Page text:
Roughly 100 sheep will be grazing in Montecito this week, part of what’s described as a strategic prescribed graze to prevent wildfire risk.
The sheep will “strategically graze” about 10 acres of land at the Ennisbrook Open Space in Montecito the week of May 15, according to a Montecito Fire Department press release, one of four areas selected for grazing in 2023 by the department.
The grazing, called “prescribed herbivory,” will decrease wildfire risk for several years because the sheep consume plant seeds which will slow the “fuel load’s regrowth process,” the release said.
“We last had sheep graze the district in 2020 so we are very excited to have the sheep here again to help us reduce hazardous fuel loading and make our community safer this wildfire season and for several years to come,” Montecito Wildland Fire Specialist Nic Elmquist said.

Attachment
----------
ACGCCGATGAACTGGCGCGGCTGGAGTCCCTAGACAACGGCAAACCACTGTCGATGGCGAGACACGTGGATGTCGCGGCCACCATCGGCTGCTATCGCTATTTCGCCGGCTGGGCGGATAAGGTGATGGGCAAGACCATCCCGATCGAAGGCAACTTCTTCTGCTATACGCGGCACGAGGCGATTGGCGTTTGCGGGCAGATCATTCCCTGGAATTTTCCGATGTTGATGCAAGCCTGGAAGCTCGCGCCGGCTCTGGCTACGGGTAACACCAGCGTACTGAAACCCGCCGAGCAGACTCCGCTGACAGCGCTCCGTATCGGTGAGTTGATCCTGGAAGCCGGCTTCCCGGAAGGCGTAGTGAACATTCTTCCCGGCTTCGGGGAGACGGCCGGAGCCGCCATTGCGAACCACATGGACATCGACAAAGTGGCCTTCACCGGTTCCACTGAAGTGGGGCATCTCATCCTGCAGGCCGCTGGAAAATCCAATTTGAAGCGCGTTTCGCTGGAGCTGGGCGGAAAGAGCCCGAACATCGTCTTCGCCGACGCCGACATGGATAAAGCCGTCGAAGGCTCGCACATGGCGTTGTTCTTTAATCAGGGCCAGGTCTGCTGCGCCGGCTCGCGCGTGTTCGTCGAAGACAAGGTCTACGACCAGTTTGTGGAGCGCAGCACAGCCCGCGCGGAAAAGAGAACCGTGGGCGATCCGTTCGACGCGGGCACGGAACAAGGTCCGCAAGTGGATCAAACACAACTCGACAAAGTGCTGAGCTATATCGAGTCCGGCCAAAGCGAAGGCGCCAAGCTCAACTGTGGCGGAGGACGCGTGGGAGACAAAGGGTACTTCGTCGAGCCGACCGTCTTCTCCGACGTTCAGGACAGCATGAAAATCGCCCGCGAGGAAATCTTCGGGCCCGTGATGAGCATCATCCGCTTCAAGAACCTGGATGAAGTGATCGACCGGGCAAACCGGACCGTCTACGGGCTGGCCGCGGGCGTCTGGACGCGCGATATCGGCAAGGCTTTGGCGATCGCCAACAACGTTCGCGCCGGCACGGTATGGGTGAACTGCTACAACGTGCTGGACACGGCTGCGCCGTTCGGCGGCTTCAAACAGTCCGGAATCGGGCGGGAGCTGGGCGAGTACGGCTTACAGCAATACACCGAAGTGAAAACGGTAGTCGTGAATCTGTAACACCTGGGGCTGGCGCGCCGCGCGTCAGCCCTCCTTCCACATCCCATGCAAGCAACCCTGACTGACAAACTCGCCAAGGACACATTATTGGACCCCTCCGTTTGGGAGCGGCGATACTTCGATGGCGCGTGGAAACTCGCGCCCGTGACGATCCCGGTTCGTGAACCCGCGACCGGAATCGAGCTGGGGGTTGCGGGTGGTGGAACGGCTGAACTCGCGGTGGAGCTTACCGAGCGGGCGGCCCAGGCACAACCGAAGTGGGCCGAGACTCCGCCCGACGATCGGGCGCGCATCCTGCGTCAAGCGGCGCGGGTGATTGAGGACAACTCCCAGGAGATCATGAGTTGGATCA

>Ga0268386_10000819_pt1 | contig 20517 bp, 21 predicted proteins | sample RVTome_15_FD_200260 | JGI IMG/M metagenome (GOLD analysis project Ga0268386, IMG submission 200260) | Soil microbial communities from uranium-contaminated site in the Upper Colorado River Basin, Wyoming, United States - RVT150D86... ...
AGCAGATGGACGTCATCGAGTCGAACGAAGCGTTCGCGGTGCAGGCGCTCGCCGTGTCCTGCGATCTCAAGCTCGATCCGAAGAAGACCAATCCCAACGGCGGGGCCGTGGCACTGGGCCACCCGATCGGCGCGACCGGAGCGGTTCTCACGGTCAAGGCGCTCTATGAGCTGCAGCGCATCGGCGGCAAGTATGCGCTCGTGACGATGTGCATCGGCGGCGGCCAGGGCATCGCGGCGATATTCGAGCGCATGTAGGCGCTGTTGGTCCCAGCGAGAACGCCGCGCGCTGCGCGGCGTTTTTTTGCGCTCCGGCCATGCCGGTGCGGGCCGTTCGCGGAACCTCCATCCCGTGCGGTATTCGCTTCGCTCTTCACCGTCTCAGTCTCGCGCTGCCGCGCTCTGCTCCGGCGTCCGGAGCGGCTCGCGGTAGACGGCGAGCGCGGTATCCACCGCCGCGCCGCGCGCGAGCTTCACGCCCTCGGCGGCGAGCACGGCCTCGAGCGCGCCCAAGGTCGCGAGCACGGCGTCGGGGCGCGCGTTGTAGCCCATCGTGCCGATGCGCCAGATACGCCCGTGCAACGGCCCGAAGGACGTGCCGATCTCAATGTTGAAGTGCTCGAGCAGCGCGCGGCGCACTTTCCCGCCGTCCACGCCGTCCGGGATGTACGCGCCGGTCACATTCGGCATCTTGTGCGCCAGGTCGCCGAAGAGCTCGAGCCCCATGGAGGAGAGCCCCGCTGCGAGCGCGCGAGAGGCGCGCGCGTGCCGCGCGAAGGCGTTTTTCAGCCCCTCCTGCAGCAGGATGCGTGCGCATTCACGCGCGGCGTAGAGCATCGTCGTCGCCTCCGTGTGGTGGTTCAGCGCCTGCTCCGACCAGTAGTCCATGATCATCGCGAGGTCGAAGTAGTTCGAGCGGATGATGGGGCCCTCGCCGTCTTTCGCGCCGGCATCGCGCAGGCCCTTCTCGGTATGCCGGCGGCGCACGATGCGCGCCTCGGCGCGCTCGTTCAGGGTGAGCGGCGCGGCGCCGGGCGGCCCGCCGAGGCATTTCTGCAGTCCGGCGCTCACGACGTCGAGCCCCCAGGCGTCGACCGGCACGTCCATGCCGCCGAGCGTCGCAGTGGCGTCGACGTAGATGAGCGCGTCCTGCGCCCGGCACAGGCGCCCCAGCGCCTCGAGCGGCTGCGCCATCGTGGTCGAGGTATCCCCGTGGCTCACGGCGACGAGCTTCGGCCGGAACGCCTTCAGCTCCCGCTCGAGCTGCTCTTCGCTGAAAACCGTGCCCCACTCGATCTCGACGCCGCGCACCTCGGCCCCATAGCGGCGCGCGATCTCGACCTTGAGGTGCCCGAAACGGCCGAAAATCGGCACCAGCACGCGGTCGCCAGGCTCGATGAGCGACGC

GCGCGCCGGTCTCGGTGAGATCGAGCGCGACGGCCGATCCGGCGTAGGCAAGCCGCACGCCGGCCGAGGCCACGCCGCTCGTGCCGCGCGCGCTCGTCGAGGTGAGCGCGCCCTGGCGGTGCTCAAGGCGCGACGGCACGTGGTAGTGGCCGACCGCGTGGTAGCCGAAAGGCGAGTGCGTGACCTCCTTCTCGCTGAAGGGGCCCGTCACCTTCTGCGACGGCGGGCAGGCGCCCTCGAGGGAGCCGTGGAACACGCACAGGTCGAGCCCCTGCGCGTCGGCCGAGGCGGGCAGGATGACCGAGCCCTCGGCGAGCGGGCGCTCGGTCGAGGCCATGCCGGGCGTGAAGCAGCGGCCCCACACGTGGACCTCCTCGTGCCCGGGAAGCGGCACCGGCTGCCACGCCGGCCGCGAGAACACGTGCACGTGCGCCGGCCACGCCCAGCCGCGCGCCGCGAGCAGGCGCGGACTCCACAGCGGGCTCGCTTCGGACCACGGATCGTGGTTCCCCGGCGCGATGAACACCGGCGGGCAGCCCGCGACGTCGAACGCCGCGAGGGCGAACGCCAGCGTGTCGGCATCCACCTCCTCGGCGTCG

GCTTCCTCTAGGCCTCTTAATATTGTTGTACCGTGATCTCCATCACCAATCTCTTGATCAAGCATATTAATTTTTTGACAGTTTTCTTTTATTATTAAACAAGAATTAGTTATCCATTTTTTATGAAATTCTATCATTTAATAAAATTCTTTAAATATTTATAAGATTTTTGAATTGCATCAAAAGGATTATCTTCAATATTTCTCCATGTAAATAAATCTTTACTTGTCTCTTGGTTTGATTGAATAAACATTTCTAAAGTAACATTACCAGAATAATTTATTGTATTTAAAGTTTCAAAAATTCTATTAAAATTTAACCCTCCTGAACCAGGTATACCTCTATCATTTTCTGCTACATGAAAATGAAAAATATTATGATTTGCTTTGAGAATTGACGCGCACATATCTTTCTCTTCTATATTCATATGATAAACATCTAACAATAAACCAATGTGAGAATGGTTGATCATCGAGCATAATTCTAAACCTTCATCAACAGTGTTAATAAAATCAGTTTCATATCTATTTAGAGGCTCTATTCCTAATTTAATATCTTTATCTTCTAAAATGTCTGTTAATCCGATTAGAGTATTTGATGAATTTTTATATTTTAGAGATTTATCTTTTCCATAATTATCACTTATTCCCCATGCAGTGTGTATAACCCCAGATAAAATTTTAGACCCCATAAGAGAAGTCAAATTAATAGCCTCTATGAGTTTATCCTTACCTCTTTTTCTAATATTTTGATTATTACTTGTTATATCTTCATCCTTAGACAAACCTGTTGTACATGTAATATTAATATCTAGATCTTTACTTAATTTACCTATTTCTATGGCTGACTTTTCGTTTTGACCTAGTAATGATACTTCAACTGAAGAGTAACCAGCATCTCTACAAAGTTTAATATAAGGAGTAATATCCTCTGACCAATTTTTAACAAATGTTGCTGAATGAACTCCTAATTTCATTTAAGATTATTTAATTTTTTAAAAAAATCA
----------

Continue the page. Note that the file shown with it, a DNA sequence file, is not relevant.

When animals, such as sheep and goats, graze, they target non-native invasive grasses and vegetation. These types of vegetation tend to become more hazardous as they dry out during the early portions of fire season, the release said, potentially leading to fast-moving wildfires.
“We deeply appreciate the great partnerships with many local organizations and the Ennisbrook neighbors who are allowing us to carry out this wildfire mitigation project,” Montecito Fire Chief David Neels said. “We are also grateful to our Montecito Fire Protection District Board of Directors for prioritizing innovative fire prevention initiatives like this project at Ennisbrook.”
The Montecito Fire Department invites community members to see this wildfire-prevention grazing in project in action. Montecito fire officials may periodically be on site to monitor progress and answer questions.